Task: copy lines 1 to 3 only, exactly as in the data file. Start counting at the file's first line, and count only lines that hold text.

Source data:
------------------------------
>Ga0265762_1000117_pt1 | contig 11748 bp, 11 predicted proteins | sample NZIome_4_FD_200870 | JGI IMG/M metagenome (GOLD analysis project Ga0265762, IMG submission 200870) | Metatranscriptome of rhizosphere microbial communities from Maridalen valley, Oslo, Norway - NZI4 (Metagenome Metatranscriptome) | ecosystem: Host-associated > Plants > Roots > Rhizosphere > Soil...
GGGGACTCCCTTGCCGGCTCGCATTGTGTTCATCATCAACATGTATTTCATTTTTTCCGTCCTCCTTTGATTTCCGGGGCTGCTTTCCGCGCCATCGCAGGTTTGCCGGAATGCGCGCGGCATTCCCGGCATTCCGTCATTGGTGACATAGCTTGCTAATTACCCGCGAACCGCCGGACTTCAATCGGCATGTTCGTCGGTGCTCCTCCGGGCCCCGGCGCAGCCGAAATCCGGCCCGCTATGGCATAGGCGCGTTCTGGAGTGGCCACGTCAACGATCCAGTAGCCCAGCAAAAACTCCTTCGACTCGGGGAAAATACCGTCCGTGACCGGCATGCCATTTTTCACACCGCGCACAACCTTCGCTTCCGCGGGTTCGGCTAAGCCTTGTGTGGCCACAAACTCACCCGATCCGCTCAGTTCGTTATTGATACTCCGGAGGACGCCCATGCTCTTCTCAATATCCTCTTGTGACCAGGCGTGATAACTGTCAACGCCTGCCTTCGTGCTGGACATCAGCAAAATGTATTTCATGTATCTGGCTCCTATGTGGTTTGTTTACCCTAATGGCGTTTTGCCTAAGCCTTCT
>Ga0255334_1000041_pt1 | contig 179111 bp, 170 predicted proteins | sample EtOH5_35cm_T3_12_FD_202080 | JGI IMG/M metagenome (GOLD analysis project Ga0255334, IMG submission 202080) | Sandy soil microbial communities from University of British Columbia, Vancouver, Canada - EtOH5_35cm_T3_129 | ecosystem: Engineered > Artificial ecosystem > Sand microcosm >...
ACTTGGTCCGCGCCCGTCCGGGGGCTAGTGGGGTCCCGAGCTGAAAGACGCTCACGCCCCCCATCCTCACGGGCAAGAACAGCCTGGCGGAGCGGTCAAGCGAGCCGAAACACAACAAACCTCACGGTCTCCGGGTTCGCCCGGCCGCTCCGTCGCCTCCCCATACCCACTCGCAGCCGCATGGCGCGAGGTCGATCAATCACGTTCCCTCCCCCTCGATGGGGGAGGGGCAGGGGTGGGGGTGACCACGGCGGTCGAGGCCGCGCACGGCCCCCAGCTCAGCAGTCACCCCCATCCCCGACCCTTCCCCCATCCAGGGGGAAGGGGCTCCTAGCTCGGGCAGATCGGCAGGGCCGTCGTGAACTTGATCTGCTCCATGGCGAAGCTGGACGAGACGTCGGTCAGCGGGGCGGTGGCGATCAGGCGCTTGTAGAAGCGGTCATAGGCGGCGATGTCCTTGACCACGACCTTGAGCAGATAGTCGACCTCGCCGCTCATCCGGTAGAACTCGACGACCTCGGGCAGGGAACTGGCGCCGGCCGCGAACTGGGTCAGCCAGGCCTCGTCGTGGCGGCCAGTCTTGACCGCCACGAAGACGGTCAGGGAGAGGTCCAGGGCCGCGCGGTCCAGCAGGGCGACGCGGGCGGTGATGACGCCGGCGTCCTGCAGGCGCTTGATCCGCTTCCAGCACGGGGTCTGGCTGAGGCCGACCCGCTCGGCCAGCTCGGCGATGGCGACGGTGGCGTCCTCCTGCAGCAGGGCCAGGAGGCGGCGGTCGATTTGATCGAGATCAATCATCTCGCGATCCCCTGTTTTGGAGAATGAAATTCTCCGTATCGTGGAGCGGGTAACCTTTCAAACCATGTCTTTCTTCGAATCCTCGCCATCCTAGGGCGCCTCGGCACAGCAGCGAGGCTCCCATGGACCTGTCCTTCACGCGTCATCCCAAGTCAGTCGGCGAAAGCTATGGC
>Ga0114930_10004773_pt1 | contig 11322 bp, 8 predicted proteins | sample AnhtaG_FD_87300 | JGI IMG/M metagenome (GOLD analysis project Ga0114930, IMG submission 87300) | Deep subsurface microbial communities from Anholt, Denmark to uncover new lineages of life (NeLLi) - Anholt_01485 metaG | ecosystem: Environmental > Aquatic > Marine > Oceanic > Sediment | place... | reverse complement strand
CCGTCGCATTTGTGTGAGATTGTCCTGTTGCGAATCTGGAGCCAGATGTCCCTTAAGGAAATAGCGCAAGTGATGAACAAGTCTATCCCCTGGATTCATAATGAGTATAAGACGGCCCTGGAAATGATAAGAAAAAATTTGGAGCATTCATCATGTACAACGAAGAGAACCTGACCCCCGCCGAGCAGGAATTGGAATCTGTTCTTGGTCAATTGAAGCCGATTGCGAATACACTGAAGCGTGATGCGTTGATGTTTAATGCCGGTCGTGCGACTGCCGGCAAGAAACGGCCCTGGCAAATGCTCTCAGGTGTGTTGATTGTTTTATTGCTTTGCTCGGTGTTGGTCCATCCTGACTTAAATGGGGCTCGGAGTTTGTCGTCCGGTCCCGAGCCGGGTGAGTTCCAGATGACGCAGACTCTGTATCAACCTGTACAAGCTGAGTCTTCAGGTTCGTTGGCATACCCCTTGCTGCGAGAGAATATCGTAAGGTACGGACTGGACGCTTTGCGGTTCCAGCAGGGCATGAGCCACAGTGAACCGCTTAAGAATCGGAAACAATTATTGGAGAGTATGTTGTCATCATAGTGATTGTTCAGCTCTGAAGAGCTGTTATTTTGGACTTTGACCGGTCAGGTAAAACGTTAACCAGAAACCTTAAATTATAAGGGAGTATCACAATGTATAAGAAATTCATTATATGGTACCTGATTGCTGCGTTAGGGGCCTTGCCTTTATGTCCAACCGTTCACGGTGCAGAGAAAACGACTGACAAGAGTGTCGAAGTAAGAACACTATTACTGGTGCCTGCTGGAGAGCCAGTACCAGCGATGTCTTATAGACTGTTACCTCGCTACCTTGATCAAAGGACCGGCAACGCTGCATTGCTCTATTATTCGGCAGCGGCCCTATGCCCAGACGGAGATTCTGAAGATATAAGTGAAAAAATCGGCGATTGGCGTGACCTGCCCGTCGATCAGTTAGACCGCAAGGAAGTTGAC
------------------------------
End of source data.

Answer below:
>Ga0265762_1000117_pt1 | contig 11748 bp, 11 predicted proteins | sample NZIome_4_FD_200870 | JGI IMG/M metagenome (GOLD analysis project Ga0265762, IMG submission 200870) | Metatranscriptome of rhizosphere microbial communities from Maridalen valley, Oslo, Norway - NZI4 (Metagenome Metatranscriptome) | ecosystem: Host-associated > Plants > Roots > Rhizosphere > Soil...
GGGGACTCCCTTGCCGGCTCGCATTGTGTTCATCATCAACATGTATTTCATTTTTTCCGTCCTCCTTTGATTTCCGGGGCTGCTTTCCGCGCCATCGCAGGTTTGCCGGAATGCGCGCGGCATTCCCGGCATTCCGTCATTGGTGACATAGCTTGCTAATTACCCGCGAACCGCCGGACTTCAATCGGCATGTTCGTCGGTGCTCCTCCGGGCCCCGGCGCAGCCGAAATCCGGCCCGCTATGGCATAGGCGCGTTCTGGAGTGGCCACGTCAACGATCCAGTAGCCCAGCAAAAACTCCTTCGACTCGGGGAAAATACCGTCCGTGACCGGCATGCCATTTTTCACACCGCGCACAACCTTCGCTTCCGCGGGTTCGGCTAAGCCTTGTGTGGCCACAAACTCACCCGATCCGCTCAGTTCGTTATTGATACTCCGGAGGACGCCCATGCTCTTCTCAATATCCTCTTGTGACCAGGCGTGATAACTGTCAACGCCTGCCTTCGTGCTGGACATCAGCAAAATGTATTTCATGTATCTGGCTCCTATGTGGTTTGTTTACCCTAATGGCGTTTTGCCTAAGCCTTCT
>Ga0255334_1000041_pt1 | contig 179111 bp, 170 predicted proteins | sample EtOH5_35cm_T3_12_FD_202080 | JGI IMG/M metagenome (GOLD analysis project Ga0255334, IMG submission 202080) | Sandy soil microbial communities from University of British Columbia, Vancouver, Canada - EtOH5_35cm_T3_129 | ecosystem: Engineered > Artificial ecosystem > Sand microcosm >...